Writing Style – Currencies

A BizWritingTip reader wrote: “At work, I do a lot of proofreading written by various people in Canada, U.S. and even Europe. One inconsistency I have noticed is how the monetary value of each country is written. For example, when referring to Canadian dollars, I have seen it written: $C, CA and CAD. When referring to US dollars, I have seen it written: $US, US and USD. Is there a grammatically correct way to express this?”

BizWritingTip response: This is a style issue rather than a grammar one. And you are right. There is definitely a lack of consistency.

The style guide for the Government of Canada recommends:
C$20 (to be used only when other currencies are mentioned in the document — otherwise there is no need to prefix the amount)

US$20, A$20, £20 or write 20 pounds, ¥20 or write 20 yen

The style guide for the Government of Ontario and the Canadian Press Stylebook recommend:

$20 Cdn, $20 US, €20

The ISO standard, which has long been used by the banking industry, requires a currency abbreviation consisting of the two-letter country code abbreviation followed by the first letter of the currency name. There is a lack of consistency as to whether to put the abbreviation before or after the amount.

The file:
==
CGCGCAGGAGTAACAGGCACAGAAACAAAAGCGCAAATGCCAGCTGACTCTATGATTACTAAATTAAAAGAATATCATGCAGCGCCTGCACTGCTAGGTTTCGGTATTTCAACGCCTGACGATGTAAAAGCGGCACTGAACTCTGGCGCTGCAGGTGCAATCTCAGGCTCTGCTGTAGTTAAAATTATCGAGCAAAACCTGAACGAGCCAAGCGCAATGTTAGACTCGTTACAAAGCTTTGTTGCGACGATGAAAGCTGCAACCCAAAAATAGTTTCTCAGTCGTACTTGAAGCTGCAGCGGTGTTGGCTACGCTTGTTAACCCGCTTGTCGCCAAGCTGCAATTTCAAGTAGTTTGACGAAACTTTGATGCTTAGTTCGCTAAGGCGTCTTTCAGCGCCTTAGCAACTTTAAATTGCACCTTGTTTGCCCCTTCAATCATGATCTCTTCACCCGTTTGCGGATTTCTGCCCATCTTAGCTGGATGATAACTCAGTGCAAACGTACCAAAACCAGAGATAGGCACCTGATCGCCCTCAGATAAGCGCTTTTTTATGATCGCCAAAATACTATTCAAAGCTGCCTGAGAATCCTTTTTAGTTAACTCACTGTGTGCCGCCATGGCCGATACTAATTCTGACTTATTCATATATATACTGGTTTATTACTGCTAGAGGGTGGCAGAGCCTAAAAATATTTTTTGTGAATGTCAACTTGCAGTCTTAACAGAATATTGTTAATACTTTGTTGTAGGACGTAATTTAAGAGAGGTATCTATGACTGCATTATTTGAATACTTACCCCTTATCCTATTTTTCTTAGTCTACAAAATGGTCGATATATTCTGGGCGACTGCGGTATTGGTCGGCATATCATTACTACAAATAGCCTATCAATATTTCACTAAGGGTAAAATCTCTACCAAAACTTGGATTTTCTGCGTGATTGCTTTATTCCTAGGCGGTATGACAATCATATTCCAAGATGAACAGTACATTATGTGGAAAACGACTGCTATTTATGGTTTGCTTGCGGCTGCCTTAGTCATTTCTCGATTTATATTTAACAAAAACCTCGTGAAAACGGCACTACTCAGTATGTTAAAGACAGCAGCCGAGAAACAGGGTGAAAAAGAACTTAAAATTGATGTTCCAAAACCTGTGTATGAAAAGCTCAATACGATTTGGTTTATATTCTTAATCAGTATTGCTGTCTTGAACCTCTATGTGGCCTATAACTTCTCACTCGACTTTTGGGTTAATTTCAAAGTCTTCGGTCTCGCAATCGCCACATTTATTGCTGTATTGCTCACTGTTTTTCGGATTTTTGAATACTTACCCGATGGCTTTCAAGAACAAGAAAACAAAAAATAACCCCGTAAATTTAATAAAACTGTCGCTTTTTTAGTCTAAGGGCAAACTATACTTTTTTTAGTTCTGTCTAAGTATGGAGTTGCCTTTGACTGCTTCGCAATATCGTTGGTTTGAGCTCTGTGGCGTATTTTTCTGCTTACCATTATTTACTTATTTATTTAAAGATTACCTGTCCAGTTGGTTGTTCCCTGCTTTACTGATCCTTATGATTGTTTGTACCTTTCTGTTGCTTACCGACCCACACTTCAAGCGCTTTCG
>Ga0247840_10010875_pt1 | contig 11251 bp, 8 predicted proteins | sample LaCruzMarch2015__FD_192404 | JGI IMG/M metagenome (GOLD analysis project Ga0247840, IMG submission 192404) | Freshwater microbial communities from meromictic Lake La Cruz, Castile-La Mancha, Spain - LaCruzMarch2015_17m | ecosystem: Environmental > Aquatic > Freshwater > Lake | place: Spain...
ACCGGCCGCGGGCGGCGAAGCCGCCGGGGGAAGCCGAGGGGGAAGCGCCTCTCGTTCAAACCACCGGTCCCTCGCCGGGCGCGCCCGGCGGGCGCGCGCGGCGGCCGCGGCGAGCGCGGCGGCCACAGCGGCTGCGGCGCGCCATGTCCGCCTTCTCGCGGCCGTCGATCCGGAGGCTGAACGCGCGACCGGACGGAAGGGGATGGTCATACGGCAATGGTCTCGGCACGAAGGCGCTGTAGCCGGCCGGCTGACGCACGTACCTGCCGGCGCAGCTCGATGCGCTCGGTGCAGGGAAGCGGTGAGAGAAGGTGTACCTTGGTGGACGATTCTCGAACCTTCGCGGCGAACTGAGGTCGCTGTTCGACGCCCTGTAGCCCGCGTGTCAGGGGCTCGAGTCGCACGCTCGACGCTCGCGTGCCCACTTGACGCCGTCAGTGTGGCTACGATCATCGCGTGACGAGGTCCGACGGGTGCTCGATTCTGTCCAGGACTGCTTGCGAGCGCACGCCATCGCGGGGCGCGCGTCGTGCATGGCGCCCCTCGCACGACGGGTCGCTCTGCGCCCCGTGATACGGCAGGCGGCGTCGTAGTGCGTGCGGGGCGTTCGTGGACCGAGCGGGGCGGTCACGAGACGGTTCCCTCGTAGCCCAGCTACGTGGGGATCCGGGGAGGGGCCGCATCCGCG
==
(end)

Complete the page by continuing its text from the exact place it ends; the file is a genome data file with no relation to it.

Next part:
AUD – Australian dollar = AUD 20
GBP – British Pound = GBP 20
CAD – Canadian Dollar = CAD 20
USD – American Dollar = $20 USD
EUR — Euros = €10.00 EUR

Frankly, if there is no industry style, I believe in using the style of the reader so as to avoid any confusion or any distraction from my message.

Does anyone else want to weigh in on this one?

Writing Style – Expressing Time

A BizWritingTip reader wanted to know whether to use numbers or words when expressing time.
BizWritingTip response: ?When you are using a.m. or p.m., use the numbers.


We will start the meeting at 8:30 a.m. (Note the space between the number and a.m.)
He can usually be found at the gym between noon and 1:30 p.m.

There is no need to add zeros for time that is “on the hour.”


We will start the meeting at 8 a.m.

When using the word o’clock, you can use either numbers or words.


The ceremony will start at two o’clock in the afternoon. (Used to indicate formality)
You must be ready by 2 o’clock. (Used for emphasis)

If the reader will easily understand whether you are discussing a morning or afternoon timeframe, you can omit the a.m. or p.m. or o’clock. You could either spell the word out for easy reading or use the figures.

Your workday ends at 4:30.
Your workday ends at four-thirty not at four twenty-eight.
Your workday ends at 16 30. (24-hour clock)